Family & Relationships

How Alzheimer's Affects Family

Alzheimer’s will strongly impact the family of the individual with the disease. The amount of time it will take to adjust to the diagnosis will vary from person to person, for both the individual with Alzheimer’s and their family members.


If there is a spouse, she or he is likely to encounter very strong emotions related to the diagnosis.

  • Many times spouses also have to deal with their own health problems.
  • They may fear a future that will be very different from the one they had planned.
  • Husbands and wives often must reverse roles and take on unfamiliar tasks.

Depending on their relationship, a diagnosis of Alzheimer’s can bring couples closer together or it can alienate them. Spouses need to accept that the person they have known and loved may change dramatically in personality and behavior, and there will likely come a time when their loved one does not recognize them.

Getting Help for the Spouse

The spouse may appreciate getting together with others in a similar situation to discuss events and feelings. He or she may need offers of help with meals, transportation, and other tasks, as well as simple, kind acts such as visits and respite. Caregiver training and support groups can be very helpful. In some cases, professional counseling may be needed.

Role Reversal for Adult Children

Adult children will also need to adjust to the role reversal in caring for a parent. They may feel overwhelmed by the looming responsibilities of their own workplace, caring for their own children, and helping their parent. They may feel angry at the burden falling to them. Adult children who do not live close by may feel guilty, not fully comprehend, or perhaps even deny the realities of the disease.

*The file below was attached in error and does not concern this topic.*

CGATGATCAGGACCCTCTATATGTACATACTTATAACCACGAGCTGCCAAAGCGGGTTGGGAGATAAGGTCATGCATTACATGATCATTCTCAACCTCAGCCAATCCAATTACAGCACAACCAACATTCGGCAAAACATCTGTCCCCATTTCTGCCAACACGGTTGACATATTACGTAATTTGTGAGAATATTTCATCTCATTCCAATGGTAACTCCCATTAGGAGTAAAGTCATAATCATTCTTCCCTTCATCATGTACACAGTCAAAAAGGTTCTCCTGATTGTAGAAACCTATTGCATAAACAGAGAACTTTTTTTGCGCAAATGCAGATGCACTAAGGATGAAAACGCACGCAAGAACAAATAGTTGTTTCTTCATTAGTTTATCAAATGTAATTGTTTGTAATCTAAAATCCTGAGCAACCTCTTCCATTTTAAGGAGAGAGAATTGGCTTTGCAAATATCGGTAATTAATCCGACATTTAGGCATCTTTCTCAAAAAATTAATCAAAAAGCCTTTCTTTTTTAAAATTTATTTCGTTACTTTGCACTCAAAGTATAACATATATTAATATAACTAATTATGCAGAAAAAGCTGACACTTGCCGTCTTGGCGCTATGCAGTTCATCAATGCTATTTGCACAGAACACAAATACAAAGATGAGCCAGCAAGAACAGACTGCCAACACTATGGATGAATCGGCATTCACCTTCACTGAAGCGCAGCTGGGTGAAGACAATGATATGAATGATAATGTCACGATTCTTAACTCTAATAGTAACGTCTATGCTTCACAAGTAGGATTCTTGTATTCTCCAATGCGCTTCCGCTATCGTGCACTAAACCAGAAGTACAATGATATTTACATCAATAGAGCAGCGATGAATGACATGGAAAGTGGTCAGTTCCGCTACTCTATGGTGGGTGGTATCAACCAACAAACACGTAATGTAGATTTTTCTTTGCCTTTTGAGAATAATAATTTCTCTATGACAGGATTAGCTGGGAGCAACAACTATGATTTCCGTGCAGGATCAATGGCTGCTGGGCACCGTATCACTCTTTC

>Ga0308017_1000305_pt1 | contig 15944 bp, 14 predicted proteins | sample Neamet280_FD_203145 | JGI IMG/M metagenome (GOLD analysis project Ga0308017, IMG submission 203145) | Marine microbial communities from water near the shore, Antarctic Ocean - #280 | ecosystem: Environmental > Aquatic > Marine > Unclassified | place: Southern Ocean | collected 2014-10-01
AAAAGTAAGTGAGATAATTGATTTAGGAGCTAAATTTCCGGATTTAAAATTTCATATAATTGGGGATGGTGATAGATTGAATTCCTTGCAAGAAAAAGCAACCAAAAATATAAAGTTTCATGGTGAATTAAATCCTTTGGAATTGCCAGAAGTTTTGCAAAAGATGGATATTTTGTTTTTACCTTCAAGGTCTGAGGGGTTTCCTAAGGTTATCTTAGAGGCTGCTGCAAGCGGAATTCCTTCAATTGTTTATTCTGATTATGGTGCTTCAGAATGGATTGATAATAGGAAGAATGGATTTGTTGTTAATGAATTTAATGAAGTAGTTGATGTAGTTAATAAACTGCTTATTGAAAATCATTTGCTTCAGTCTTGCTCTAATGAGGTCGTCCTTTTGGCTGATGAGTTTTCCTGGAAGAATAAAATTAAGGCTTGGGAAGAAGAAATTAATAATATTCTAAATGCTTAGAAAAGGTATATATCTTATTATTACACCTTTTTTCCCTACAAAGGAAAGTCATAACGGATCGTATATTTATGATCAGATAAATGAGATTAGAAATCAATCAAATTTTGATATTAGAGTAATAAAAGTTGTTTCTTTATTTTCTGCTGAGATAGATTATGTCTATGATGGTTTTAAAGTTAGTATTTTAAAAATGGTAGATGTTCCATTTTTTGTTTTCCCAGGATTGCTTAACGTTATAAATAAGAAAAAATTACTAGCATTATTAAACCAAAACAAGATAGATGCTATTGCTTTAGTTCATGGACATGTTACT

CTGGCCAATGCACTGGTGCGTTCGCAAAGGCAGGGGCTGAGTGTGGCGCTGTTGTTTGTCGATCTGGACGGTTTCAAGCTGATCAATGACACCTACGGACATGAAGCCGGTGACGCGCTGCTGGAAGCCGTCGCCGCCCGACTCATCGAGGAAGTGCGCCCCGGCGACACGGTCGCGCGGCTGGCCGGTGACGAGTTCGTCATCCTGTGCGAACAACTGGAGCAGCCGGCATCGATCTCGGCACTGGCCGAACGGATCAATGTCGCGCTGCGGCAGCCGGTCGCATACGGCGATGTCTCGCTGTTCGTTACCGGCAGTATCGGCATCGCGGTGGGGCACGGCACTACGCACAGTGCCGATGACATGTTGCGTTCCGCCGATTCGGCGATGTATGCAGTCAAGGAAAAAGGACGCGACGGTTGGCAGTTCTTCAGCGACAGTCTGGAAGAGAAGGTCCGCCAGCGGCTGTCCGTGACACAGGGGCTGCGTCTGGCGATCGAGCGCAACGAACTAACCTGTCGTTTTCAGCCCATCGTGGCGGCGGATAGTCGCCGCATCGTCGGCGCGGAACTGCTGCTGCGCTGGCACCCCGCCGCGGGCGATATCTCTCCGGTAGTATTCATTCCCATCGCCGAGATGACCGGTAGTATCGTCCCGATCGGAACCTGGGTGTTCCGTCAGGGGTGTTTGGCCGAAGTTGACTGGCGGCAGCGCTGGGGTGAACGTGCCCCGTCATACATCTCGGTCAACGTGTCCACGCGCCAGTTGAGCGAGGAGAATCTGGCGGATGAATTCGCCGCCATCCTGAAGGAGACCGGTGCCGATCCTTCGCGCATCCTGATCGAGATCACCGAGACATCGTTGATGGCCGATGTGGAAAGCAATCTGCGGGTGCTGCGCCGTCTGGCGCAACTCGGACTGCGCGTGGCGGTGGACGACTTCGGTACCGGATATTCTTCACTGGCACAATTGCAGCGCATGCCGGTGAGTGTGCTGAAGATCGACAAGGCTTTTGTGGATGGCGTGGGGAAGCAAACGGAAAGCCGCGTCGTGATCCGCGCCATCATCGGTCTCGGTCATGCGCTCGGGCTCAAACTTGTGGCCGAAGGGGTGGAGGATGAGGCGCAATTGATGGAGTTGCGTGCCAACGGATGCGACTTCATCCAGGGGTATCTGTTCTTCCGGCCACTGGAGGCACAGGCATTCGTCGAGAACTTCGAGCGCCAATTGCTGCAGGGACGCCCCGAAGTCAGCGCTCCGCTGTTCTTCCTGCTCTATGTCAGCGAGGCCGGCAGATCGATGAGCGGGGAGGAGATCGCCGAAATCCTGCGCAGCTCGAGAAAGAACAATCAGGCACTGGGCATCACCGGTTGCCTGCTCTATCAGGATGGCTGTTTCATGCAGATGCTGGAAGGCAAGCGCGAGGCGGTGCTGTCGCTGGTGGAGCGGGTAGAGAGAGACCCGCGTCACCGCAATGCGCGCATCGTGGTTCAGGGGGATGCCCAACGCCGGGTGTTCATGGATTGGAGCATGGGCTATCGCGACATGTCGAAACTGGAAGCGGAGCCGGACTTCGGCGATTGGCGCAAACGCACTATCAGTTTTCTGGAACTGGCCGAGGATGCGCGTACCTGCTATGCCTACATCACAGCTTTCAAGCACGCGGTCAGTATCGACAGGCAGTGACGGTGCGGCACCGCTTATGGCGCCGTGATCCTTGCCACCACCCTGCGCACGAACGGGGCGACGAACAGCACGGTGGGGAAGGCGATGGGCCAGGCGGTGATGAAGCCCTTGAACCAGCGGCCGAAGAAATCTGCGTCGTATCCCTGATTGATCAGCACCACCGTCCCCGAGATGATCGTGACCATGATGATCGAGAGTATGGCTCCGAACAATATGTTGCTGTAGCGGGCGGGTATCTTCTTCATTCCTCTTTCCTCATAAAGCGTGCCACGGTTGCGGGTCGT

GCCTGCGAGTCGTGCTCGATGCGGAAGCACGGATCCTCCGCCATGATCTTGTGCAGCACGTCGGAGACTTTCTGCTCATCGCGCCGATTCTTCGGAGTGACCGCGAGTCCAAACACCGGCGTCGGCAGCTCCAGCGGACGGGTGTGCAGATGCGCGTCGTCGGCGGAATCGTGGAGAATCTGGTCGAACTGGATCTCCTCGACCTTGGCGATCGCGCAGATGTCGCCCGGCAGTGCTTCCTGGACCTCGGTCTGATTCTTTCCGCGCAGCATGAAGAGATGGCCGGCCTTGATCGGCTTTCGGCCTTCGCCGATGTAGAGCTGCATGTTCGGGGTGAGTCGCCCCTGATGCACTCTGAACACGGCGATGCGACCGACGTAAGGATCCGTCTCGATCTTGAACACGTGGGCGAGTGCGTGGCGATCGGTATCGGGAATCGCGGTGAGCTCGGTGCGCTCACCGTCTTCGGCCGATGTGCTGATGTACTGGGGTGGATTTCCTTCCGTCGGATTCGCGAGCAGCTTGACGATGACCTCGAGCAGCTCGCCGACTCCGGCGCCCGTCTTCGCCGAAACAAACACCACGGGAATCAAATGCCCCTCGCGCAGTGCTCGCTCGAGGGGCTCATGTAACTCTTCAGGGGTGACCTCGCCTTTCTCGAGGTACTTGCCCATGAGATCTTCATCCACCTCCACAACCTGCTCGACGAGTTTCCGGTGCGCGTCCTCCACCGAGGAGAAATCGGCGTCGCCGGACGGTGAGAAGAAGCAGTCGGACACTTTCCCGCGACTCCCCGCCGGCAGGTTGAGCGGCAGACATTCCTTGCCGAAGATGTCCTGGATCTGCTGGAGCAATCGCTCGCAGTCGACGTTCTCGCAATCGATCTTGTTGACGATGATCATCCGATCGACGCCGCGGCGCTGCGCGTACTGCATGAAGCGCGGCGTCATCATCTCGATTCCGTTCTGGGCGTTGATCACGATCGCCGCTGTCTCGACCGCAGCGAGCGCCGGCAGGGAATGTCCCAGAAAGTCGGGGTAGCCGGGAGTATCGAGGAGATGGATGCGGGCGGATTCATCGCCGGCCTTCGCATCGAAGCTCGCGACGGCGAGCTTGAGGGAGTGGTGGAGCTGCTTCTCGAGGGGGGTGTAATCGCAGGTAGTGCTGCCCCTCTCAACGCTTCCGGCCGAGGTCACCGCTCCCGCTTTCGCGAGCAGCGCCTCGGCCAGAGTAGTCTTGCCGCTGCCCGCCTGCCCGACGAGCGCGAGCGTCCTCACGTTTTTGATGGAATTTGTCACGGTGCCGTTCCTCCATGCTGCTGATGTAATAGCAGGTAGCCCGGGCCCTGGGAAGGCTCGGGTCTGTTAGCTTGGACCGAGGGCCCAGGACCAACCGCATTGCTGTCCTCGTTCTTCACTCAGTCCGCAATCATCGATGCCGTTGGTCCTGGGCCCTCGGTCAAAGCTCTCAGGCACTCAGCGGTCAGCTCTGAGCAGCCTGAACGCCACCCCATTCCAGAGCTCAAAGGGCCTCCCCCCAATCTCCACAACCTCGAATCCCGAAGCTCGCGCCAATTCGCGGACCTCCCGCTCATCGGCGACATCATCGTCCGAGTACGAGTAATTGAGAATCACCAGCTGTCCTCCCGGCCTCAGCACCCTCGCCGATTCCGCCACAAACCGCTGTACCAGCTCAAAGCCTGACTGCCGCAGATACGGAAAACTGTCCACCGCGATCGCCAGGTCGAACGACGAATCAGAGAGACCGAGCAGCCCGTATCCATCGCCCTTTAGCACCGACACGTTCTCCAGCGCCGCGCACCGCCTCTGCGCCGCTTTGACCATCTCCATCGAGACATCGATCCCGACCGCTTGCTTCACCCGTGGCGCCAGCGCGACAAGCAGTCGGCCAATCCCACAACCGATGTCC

At a minimum:

  • Family members should support the main caregiver and offer help.
  • Those at a distance can undertake those tasks that do not require proximity.

Helping Families Cope

Family members may want to meet with the person with Alzheimer’s, to discuss his or her needs, build supports, and find resources. As distressing as a parent’s or partner’s Alzheimer’s diagnosis can be, this is the time to begin to accept the future, build a support network, gather information to help alleviate fears, and plan for the road ahead.

If this proves difficult for the family, consider including:

  • A mediator or objective third party, to help with identifying needs and breaking down tasks
  • A professional geriatric care manager, who can evaluate the situation and help identify solutions for long-term care

Addressing the Concerns of Young People

Children and adolescents are also affected. If someone in the family, a grandparent for example, is diagnosed with Alzheimer’s, the young person may feel:

  • sad
  • frustrated
  • angry, or
  • afraid

Younger family members should be encouraged to ask questions and express feelings, which should be honestly addressed. They need to understand that although the loved one may act differently, there are still activities they can enjoy with their relative, such as helping with chores, listening to music, or reading a book. Read our expert article about helping children understand Alzheimer's diease.

Teachers and guidance counselors should be made aware of the situation. There are also books and support groups that deal specifically with young people. We offer a publication to help children cope with Alzheimer’s disease, Through Tara’s Eyes.

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